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Anna G. Larson, Published October 02 2013

An eye on fashion: Former MSUM student wins Elle fashion award

Moorhead - As a child, Carlie Hougen wore a turtleneck and tights outfit just like Ann Margaret from the movie “Viva Las Vegas.”

“I was obsessed with Elvis and wore that outfit like nobody’s business. I’ve always been really inspired by fashion and thinking that it could be more than just clothes,” says the 25-year-old Bismarck native and former Minnesota State University Moorhead student.

Carlie, who recently graduated from the School of Art Institute of Chicago, won Elle’s Fashion Next award during New York Fashion Week this year. Her collection impressed celebrity judges, including Elle’s creative director, Joe Zee, model Coco Rocha and designer Charlotte Ronson.

“It’s still very surreal,” says Carlie, who was in London interning with Topshop when the award was announced. “The whole thing is really quite amazing and a perfect example of a simple twist of fate. It was just kind of like your life is now able to start at a pace that’s quicker than you expected it.”

She’ll use her $25,000 in prize money to move in February to New York City, where her older brother also lives. Carlie’s dad, John Hougen, says he’s confident the move is right for Carlie, although he’s a little nervous.

“You’re always nervous about your kids. We (John and wife Michelle) brought them up to make their own decisions, and we try to support them as much as we can,” the Bismarck man says of Carlie and her two siblings. “They haven’t been wrong about it yet.”

John remembers Carlie singing Elvis Presley and Patsy Kline and dressing up as a toddler. When she was older, Carlie would modify her clothing so it was unique.

“She always was kind of into that stuff, pretty uninhibited and creative,” John says.

He’s not much of a “fashion guy,” but John purchased the October issue of Elle to see a story about the Fashion Next contest.

Carlie often calls him to discuss ideas for collections, although the two don’t discuss color combinations or fabric choice – it’s more about history, John says. Carlie studied art history at MSUM before transferring to SAIC.

“She likes to have a point of reference,” John says. “We never know where the heck she’s going with this stuff, but it all seems to come together. She’s a sequential thinker; she draws from all over.”

Carlie’s collection, inspired by the science-fiction film “Invasion of the Body Snatchers,” emerged while she was taking a class about America after the 1940s. She saw videos of housewives taking LSD, which inspired psychedelic colors and exaggerated silhouettes in her collection.

She also searches the Internet and art theory books for ideas, admitting her concepts can be dark.

“I feel as if I’ve always been obsessed with scary stories, very morbid things, and I think I just kind of go down that venue,” Carlie says. “I’m always intrigued by the idea of what can happen to a woman who’s oppressed. It almost becomes like a horror film.”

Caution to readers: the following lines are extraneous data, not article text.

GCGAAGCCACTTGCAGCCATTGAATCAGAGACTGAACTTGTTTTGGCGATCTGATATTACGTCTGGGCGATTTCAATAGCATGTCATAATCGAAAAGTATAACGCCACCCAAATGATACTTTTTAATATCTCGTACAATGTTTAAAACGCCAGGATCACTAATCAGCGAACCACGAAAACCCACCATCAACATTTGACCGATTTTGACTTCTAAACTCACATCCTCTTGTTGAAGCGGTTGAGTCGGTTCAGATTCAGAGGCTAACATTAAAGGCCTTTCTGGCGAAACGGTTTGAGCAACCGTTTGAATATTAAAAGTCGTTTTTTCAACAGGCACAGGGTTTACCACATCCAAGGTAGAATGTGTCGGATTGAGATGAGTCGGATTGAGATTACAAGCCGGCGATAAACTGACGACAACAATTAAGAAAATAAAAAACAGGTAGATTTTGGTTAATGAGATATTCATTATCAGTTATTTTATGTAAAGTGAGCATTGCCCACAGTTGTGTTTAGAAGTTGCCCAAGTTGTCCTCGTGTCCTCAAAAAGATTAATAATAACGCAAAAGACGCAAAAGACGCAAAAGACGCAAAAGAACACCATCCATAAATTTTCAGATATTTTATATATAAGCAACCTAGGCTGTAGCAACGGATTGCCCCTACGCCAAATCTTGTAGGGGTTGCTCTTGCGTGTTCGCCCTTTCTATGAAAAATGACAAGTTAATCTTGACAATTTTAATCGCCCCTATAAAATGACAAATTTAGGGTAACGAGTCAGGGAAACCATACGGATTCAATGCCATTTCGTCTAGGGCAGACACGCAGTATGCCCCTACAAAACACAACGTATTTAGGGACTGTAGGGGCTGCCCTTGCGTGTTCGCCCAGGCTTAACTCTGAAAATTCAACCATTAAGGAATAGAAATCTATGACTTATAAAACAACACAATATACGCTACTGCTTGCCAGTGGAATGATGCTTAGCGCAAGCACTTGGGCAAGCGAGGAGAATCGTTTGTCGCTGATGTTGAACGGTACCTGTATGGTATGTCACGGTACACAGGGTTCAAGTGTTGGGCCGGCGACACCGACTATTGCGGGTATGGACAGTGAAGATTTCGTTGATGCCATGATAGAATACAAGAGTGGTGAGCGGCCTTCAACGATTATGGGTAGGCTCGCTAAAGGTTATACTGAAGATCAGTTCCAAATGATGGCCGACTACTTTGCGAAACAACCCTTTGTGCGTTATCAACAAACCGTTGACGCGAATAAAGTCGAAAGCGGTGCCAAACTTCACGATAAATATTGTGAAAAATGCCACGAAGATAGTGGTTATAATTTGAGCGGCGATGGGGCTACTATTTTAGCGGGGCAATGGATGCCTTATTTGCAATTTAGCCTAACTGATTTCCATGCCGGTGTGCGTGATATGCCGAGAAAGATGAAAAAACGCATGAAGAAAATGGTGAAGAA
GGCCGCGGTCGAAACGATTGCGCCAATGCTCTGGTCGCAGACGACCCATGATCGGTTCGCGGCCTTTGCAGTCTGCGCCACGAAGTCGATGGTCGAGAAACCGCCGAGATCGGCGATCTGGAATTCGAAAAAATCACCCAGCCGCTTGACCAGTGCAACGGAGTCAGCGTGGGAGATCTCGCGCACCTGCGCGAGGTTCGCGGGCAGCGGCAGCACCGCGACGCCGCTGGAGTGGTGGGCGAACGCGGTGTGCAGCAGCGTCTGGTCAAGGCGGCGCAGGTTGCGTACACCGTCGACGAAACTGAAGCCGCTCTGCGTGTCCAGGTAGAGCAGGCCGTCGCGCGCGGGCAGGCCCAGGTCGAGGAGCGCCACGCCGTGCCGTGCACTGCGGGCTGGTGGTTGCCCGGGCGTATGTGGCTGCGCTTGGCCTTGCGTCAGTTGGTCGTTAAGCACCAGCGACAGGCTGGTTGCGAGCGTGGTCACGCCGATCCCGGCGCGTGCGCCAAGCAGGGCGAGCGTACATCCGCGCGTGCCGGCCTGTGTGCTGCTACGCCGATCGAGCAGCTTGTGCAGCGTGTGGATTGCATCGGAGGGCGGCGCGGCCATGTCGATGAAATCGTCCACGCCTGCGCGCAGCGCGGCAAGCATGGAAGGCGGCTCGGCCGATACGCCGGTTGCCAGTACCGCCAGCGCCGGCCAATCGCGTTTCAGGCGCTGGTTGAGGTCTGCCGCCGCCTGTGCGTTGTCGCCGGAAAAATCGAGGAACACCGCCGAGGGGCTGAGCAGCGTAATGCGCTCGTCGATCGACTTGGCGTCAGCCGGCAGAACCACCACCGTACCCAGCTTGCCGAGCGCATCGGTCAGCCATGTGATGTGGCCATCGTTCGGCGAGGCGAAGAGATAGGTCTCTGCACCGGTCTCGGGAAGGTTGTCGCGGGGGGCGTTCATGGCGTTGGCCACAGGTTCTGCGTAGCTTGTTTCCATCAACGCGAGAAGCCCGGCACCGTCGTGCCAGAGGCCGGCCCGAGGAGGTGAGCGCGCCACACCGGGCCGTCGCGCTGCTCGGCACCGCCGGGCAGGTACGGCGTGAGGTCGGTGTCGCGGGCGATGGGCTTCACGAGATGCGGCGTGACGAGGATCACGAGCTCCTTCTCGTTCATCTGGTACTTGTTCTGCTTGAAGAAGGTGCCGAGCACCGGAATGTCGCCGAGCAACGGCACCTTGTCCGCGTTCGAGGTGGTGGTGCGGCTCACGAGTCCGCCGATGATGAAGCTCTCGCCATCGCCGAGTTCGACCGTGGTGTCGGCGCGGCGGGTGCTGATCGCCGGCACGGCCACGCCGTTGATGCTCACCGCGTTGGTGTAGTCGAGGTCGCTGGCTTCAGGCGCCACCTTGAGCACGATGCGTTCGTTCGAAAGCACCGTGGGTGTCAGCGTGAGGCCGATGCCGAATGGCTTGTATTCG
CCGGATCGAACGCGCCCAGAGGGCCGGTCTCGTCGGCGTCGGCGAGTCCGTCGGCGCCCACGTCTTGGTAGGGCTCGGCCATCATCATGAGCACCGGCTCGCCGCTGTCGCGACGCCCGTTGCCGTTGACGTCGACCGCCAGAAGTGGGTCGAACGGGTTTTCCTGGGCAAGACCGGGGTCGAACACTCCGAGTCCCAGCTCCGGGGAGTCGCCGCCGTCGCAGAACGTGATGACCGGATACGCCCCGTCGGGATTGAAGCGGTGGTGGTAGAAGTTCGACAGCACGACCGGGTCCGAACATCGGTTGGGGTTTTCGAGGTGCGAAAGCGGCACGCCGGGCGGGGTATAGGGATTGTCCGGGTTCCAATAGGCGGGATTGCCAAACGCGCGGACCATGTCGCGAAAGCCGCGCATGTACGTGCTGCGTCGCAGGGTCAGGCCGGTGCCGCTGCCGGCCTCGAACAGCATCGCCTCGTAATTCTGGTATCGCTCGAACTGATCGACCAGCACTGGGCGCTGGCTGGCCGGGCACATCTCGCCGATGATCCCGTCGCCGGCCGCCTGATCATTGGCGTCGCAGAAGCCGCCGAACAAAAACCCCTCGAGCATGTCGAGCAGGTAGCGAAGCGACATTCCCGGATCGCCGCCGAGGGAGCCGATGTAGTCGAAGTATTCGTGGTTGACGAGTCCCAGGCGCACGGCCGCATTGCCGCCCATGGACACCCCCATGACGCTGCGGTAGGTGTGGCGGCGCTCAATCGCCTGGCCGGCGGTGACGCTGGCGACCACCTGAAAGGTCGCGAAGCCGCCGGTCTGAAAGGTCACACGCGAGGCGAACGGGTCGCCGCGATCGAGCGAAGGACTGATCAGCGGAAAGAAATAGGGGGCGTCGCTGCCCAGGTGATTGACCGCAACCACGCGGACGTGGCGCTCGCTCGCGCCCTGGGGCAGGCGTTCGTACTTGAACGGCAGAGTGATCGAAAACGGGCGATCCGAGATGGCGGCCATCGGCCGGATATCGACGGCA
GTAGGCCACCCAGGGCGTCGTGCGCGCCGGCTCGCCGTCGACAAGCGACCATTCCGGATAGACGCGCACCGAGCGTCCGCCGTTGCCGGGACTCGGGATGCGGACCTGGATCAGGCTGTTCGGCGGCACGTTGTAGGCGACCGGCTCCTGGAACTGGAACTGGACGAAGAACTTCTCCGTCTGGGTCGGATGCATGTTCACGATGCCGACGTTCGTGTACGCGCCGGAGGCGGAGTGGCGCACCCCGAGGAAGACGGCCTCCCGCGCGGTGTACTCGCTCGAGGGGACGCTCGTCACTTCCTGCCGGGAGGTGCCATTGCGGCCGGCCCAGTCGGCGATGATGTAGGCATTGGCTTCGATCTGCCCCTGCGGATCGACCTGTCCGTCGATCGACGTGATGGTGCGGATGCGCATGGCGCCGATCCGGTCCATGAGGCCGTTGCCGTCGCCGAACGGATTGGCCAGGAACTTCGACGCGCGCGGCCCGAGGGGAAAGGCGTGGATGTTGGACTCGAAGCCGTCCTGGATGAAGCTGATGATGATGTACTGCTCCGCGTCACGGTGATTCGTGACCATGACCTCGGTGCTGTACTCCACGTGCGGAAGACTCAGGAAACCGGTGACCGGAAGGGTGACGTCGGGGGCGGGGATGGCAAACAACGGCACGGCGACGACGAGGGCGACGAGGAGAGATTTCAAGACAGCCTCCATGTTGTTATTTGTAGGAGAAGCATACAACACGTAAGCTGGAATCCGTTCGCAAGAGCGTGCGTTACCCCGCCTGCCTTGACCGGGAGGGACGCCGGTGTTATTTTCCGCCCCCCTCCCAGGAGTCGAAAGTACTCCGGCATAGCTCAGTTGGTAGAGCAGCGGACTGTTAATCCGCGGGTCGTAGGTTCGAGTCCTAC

For SAIC’s catalogue this year, Carlie created a set inspired by the horror flick “Night of the Living Dead.” A projected image of trees shines on the model’s green dress (designed by Carlie), dark eyes and long, dark hair. The model’s look perfectly mimics the famous image from the movie.

“SAIC is a good school for molding you conceptually. They really teach you to make a collection in-depth,” Carlie says. “You’re doing it for a reason. It’s not just there because it looks pretty. I think it gives it so much more strength as a collection. I’ve always thought of that, even with art history. Why did people do something this way?”

Anke Loh, one of Carlie’s former instructors at SAIC, wasn’t surprised the young designer won Elle’s award. Carlie’s ability to combine her intuition and talent sets her apart from other designers because she can be appealing without being generic, Loh says.

“This, in combination with her design sensibility and skill set for pattern and sewing, make her fashion statements personal and unique without being too heavy on the conceptual side,” Loh says.

Carlie didn’t sleep at her apartment during the three months she worked on the award-winning collection. She and her 24 classmates took turns sleeping at school and only went home to shower and change clothes.

“That’s how it was for all of us. We were all committed to making sure we could produce the best possible thing,” Carlie says. “The fashion department can be a little brutal.”

Besides history and horror films, Carlie is inspired by the work of designers such as Suno, Creatures of the Wind (designer Shane Gabier was one of her instructors at SAIC), Jil Sander, Celine, Opening Ceremony and Band of Outsiders.

Since graduating this spring, Carlie has been interning with Chicago-based German designer Katrin Schnabl, and she also works at a restaurant. Her unpaid internship ends in February when she moves to NYC.

Carlie hopes to visit North Dakota before the move so she can taste her dad’s cooking – gumbo and pizza are her favorites – and take in the “big sky.”

North Dakota inspired Carlie’s second-year collection after her parents told her how much Bismarck had changed because of the oil boom.

Altered plaid prints that look like regular plaid from a distance but are unrecognizable up close symbolize growing up and not being able to go back to what your home once was, Carlie explains.

In 10 years, the aspiring designer hopes to have a collection that people can buy at stores without spending thousands of dollars.

“Right now, I feel I’m too young. I’m focusing on internships and learning from great designers,” Carlie says. “Even a regular piece you could buy at Nordstrom or any boutique has potential to be a piece of artwork.”

Elle magazine will again feature Carlie in a profile for an upcoming issue.

Readers can reach Forum reporter Anna G. Larson at (701) 241-5525